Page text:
Petrified of Street Photography? So am I!

I am truly petrified of street photography. It feels like a daunting task to point my camera at a stranger’s face and click. I know, I know in India not too many people mind, but I just completely freeze most of the time. And yet I was fascinated by it too. I would keep reading tips after tips thinking something would unlock the secret for me. I am still uncomfortable with street photography but I have given it a try from time to time and here are the things that worked for me.

Miniature Apsaras, Siem Reap, Cambodia

Miniature Apsaras, Siem Reap, Cambodia

Shooting Things: Since I was petrified of shooting people I started with shooting things. Most of the times, the street vendors are fine even when you walk up close, exchange a glance towards their stuff and raise an eyebrow. They generally wave a hand to go ahead. I know this is not real street photography but I had to start somewhere. That is where I started and remained for a very long time.

I do remember one incident when I was framing a shot of vegetarian street food in Kuala Lumpur. I had clicked the shot but I was still looking through the viewfinder. I sensed someone walking into my frame and that startled me! He was the owner of the stall. I had ordered something with the young boy who was there. And while I was waiting for my mushrooms to arrive and clicking this man rudely walked into my frame. I did not understand the language but I guess the young boy told him I had already ordered. The burly man was now sort of apologetic. And that was the end of the incident. I guess sometimes it helps to buy something from a stall and then soot. But I can’t do this every time, more so when I don’t eat non-vegetarian food. A lot many owners are just fine if you are shooting their stuff. Sometimes the vendors even insist that I click there picture as well!

Too Difficult to Open: Using a Zoom Lens

Too Difficult to Open: Clicked Using a 75-300 Lens

Using a Zoom Lens: I know every self street respecting street photographer would advise you against it. But remember we are not dealing with self respecting street photographer but a terrified street photographer. I actually gathered courage only after I used a 75-300 to shoot people walking by at Phewa Lake in Pokhara, Nepal. I was sitting on a bench under shade as it was too hot. I saw boats coming and going as well as people walking by the lake. I decided to use the zoom. No one took any notice as I was a little away from the scene. It helped that I stationary as well. I liked what I clicked and this was the first time (June 2013) I thought I have to try it more.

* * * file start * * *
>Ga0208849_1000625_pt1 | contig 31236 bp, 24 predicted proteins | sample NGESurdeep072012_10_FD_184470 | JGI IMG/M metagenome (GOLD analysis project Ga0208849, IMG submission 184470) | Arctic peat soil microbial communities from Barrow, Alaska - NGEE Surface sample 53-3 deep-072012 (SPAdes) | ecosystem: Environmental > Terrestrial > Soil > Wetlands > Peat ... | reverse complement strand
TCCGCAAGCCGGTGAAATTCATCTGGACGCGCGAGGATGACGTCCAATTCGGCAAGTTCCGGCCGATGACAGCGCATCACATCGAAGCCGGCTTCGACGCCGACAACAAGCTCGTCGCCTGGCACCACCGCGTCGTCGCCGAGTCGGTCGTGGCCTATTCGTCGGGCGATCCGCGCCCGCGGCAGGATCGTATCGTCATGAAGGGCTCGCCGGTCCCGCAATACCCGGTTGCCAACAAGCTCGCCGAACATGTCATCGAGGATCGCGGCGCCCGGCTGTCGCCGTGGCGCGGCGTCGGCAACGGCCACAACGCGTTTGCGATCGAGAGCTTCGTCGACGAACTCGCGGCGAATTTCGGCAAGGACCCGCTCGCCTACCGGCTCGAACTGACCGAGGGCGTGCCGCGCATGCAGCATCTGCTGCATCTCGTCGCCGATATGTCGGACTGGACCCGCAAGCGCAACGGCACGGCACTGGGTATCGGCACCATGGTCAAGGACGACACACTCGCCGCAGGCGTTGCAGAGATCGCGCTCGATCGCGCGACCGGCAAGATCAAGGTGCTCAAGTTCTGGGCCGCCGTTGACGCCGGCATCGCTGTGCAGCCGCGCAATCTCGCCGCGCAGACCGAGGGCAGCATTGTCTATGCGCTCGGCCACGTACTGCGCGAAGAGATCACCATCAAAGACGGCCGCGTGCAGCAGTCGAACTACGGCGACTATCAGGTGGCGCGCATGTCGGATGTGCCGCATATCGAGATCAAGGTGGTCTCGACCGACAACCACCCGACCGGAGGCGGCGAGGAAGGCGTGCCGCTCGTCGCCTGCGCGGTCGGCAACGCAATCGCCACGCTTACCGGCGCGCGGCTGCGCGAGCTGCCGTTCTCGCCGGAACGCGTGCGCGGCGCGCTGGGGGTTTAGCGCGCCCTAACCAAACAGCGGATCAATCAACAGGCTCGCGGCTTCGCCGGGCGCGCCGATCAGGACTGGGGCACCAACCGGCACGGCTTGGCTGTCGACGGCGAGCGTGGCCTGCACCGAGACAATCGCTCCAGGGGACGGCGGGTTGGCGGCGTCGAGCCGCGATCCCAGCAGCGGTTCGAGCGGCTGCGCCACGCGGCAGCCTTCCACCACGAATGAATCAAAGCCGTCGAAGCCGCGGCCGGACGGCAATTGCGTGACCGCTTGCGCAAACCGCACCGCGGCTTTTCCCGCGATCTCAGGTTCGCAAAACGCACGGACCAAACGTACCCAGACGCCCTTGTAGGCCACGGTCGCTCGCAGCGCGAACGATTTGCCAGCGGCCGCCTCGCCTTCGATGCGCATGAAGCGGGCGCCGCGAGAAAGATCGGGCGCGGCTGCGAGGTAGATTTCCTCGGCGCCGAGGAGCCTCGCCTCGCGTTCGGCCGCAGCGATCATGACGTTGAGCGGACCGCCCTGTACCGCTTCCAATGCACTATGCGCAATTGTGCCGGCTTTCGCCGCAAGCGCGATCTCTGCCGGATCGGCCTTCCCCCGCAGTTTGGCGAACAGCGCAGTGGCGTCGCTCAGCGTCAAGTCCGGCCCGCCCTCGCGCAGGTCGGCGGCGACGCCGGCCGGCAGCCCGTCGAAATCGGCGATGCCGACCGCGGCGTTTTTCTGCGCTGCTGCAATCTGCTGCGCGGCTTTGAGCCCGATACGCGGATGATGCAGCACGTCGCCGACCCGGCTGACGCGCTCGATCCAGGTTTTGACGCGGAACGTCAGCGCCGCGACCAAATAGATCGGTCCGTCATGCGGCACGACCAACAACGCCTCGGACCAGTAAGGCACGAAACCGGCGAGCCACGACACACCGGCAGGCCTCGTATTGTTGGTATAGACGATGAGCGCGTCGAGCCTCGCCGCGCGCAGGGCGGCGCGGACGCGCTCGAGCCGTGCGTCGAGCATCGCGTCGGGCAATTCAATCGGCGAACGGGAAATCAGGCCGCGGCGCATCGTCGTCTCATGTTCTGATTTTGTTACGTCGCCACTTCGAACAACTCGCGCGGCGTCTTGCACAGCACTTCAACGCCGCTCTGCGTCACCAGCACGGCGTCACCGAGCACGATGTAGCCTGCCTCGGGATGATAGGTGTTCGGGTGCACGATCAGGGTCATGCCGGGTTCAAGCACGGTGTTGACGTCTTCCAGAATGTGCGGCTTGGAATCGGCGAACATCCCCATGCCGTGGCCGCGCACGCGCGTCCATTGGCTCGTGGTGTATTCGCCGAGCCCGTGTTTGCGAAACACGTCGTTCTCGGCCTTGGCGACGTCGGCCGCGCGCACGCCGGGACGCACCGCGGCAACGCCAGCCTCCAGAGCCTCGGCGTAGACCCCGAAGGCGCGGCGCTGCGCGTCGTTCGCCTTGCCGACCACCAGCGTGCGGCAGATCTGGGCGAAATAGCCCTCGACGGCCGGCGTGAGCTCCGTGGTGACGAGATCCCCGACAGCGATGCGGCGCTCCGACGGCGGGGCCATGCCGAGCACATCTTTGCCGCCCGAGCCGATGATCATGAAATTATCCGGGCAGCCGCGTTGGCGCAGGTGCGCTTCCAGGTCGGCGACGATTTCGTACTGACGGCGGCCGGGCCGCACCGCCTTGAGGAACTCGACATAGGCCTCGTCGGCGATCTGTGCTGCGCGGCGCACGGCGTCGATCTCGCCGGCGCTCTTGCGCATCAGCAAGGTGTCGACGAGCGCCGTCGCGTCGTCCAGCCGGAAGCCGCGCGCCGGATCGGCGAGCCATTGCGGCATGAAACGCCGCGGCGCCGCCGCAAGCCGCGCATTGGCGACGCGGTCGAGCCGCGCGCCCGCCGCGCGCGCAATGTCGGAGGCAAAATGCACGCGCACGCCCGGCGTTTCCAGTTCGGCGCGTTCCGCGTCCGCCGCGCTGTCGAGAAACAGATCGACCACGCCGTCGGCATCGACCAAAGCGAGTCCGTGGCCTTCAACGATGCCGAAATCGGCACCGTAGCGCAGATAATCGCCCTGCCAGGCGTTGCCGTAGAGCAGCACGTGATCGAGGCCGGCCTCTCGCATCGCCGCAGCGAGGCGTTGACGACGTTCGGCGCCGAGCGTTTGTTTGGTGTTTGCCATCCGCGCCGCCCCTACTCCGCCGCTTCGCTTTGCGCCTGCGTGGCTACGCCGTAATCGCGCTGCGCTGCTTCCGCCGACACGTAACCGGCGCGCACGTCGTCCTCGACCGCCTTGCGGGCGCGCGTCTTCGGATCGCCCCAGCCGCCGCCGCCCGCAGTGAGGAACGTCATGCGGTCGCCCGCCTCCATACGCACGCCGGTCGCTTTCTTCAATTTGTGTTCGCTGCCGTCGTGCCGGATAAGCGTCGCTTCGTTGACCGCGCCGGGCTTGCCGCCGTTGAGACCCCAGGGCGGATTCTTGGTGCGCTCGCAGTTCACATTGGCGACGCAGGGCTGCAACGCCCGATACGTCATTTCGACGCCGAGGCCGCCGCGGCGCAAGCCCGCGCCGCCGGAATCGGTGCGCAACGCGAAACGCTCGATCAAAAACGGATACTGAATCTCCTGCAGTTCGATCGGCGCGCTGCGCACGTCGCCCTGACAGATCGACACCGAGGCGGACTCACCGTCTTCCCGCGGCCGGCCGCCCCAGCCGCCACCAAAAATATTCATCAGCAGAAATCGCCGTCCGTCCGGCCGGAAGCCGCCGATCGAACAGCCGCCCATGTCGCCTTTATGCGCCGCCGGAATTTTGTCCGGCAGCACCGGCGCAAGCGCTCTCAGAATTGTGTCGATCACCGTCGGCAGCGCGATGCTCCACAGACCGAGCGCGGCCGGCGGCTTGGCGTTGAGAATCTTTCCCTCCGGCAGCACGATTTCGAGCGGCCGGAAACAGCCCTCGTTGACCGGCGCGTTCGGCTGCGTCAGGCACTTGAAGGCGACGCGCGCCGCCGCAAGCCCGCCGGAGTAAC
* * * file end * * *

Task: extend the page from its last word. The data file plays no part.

Framing Wider

Wanted to Click the Man Under Umbrella Really

Framing Wider: So when I found myself in the colorful border market at Aranyaprathet (Thai-Cambodia border, September 2013) I wanted to do street photography. I was using a 50 mm (Canon) prime lens which would not let me zoom anything. I wanted to click the man under the umbrella but my nerves failed me as usual. I then decided to frame the scene wider. What to do, you have to think of ways to click things when you are scared of offending people.

Busy with Making a Dish, Aranyaprathet, Thai-Cambodia Border

Busy with Making a Dish, Aranyaprathet, Thai-Cambodia Border

Clicking Busy People: While walking through the Rong Kluea Market at the Thai-Cambodian border I realized that the vendors were so busy doing their business they hardly had any time for nosy photographer. Now that is a good thing for petrified novices like me. She never knew I clicked her picture.

Mom is Asleep, Rong Kluea Market, Thailand

Mom is Asleep, Rong Kluea Market, Thailand

Chancing upon Things: This mom and baby were resting in their shop when I chanced upon it. I think the mom knew I was clicking a picture but she didn’t stir beyond giving me a passing glance from beneath her hands. I was happy I mustered the courage to point my camera at them.

Taking Pictures from a Corner, Rong Kluea Border Market, Thailand

Taking Pictures from a Corner, Rong Kluea Border Market, Thailand

Positioning Myself in a Corner: But what has worked best for me is positioning myself in a corner of a busy street. That way I could watch the world go by and occasionally get a picture too. I must have clicked at least 30 pictures standing at this particular corner of Rong Kluea Border Market. Not one person stopped and asked me what did I think I was doing! A very happy scenario for me.

You can see more pictures from this market in another of my posts.

I know a purist reading this post would cringe. But what to do, I am just a petrified street photographer who is equally fascinated by it. I am trying hard to find my way around it.

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